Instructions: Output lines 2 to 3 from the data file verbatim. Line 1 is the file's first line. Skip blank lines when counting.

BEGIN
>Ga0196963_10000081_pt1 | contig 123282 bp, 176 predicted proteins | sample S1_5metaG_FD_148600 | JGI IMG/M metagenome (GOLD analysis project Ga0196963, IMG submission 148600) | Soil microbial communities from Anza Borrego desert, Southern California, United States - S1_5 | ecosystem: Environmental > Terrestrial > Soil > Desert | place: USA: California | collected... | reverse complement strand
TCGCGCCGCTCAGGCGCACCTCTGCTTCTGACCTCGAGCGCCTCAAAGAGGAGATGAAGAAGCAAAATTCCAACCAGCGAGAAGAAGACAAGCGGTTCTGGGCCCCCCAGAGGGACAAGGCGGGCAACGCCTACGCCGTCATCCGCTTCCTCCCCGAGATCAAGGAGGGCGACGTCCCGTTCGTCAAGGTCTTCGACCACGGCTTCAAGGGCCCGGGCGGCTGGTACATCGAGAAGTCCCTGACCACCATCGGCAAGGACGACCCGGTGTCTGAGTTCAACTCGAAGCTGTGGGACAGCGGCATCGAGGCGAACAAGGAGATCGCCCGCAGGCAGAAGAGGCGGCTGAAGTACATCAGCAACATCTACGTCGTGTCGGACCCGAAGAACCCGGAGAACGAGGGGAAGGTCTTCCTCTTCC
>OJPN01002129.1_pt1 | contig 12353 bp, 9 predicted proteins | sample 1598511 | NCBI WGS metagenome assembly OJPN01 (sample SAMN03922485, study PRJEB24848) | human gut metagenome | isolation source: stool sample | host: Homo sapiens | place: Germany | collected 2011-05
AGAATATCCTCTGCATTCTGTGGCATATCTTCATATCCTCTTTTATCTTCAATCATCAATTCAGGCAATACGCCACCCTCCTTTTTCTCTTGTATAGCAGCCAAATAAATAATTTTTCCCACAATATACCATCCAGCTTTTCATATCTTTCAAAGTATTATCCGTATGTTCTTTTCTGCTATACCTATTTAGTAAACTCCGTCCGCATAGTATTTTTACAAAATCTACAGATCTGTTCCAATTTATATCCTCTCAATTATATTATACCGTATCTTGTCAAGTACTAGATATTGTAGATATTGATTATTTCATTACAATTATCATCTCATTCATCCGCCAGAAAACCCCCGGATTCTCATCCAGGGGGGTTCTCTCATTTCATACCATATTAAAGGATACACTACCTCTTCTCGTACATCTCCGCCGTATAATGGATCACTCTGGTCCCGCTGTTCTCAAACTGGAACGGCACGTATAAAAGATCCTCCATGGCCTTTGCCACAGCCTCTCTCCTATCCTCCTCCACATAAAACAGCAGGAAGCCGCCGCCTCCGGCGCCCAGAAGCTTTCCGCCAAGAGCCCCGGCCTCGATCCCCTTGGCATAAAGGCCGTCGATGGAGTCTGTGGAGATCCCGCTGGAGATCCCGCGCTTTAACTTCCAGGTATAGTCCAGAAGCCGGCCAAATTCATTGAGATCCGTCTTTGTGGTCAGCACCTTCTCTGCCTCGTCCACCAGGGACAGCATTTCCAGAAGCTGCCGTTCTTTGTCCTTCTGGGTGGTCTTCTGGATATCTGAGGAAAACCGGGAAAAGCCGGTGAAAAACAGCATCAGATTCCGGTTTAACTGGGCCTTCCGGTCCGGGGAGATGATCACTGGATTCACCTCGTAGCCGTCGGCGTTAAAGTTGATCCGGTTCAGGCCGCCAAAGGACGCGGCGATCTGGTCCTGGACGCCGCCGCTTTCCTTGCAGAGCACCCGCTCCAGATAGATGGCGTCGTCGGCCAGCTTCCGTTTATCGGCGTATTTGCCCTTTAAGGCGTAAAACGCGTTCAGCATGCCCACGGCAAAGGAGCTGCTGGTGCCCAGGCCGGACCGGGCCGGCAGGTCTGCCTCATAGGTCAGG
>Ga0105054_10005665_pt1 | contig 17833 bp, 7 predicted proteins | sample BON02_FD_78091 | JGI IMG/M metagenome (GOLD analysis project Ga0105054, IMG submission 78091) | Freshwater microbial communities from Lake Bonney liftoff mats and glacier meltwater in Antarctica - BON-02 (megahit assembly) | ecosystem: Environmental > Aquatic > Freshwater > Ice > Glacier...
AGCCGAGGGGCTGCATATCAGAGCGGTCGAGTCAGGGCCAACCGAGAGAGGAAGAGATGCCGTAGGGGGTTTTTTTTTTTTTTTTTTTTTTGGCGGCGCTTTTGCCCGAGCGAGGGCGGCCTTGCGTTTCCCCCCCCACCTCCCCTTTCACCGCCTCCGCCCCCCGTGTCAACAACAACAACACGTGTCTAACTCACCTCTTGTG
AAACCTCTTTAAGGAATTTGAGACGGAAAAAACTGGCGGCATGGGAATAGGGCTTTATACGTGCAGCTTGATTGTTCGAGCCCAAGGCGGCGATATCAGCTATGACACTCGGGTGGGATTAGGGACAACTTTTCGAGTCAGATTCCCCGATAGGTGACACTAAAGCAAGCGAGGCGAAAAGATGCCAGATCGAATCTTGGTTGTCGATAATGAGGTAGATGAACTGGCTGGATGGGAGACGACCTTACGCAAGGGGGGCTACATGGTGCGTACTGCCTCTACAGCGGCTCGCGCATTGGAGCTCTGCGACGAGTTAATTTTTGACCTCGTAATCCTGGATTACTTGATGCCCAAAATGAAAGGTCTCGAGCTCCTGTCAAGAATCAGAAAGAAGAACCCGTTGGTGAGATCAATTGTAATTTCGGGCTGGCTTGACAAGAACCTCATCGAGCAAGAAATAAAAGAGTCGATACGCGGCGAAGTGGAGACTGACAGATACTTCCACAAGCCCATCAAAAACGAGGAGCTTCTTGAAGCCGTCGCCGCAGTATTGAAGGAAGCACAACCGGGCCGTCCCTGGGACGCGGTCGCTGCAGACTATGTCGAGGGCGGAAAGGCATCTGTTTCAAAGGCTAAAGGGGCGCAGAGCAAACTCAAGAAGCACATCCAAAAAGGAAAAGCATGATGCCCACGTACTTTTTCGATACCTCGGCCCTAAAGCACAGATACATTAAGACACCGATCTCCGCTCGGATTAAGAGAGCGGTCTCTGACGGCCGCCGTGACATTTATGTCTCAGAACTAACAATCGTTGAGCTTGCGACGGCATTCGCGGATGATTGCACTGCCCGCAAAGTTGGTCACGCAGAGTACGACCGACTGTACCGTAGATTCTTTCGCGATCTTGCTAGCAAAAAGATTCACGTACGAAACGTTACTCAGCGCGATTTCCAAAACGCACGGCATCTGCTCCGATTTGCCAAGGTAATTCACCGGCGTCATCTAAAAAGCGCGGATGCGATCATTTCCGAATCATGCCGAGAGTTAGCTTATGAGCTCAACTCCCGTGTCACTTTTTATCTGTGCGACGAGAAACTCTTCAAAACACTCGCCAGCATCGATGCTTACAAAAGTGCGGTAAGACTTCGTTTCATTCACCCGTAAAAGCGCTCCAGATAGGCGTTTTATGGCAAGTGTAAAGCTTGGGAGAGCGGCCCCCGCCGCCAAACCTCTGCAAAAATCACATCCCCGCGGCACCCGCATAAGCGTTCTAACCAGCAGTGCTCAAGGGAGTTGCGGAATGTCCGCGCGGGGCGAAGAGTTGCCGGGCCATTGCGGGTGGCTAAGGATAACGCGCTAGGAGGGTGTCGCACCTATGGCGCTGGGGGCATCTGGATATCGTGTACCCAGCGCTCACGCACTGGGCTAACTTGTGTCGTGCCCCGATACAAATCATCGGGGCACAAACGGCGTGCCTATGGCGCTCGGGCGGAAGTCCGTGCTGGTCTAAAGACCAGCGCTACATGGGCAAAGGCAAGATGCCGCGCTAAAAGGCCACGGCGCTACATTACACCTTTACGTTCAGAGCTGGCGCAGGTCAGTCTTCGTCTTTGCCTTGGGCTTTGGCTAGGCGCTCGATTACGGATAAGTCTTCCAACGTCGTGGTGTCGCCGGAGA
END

TCGCGCCGCTCAGGCGCACCTCTGCTTCTGACCTCGAGCGCCTCAAAGAGGAGATGAAGAAGCAAAATTCCAACCAGCGAGAAGAAGACAAGCGGTTCTGGGCCCCCCAGAGGGACAAGGCGGGCAACGCCTACGCCGTCATCCGCTTCCTCCCCGAGATCAAGGAGGGCGACGTCCCGTTCGTCAAGGTCTTCGACCACGGCTTCAAGGGCCCGGGCGGCTGGTACATCGAGAAGTCCCTGACCACCATCGGCAAGGACGACCCGGTGTCTGAGTTCAACTCGAAGCTGTGGGACAGCGGCATCGAGGCGAACAAGGAGATCGCCCGCAGGCAGAAGAGGCGGCTGAAGTACATCAGCAACATCTACGTCGTGTCGGACCCGAAGAACCCGGAGAACGAGGGGAAGGTCTTCCTCTTCC
>OJPN01002129.1_pt1 | contig 12353 bp, 9 predicted proteins | sample 1598511 | NCBI WGS metagenome assembly OJPN01 (sample SAMN03922485, study PRJEB24848) | human gut metagenome | isolation source: stool sample | host: Homo sapiens | place: Germany | collected 2011-05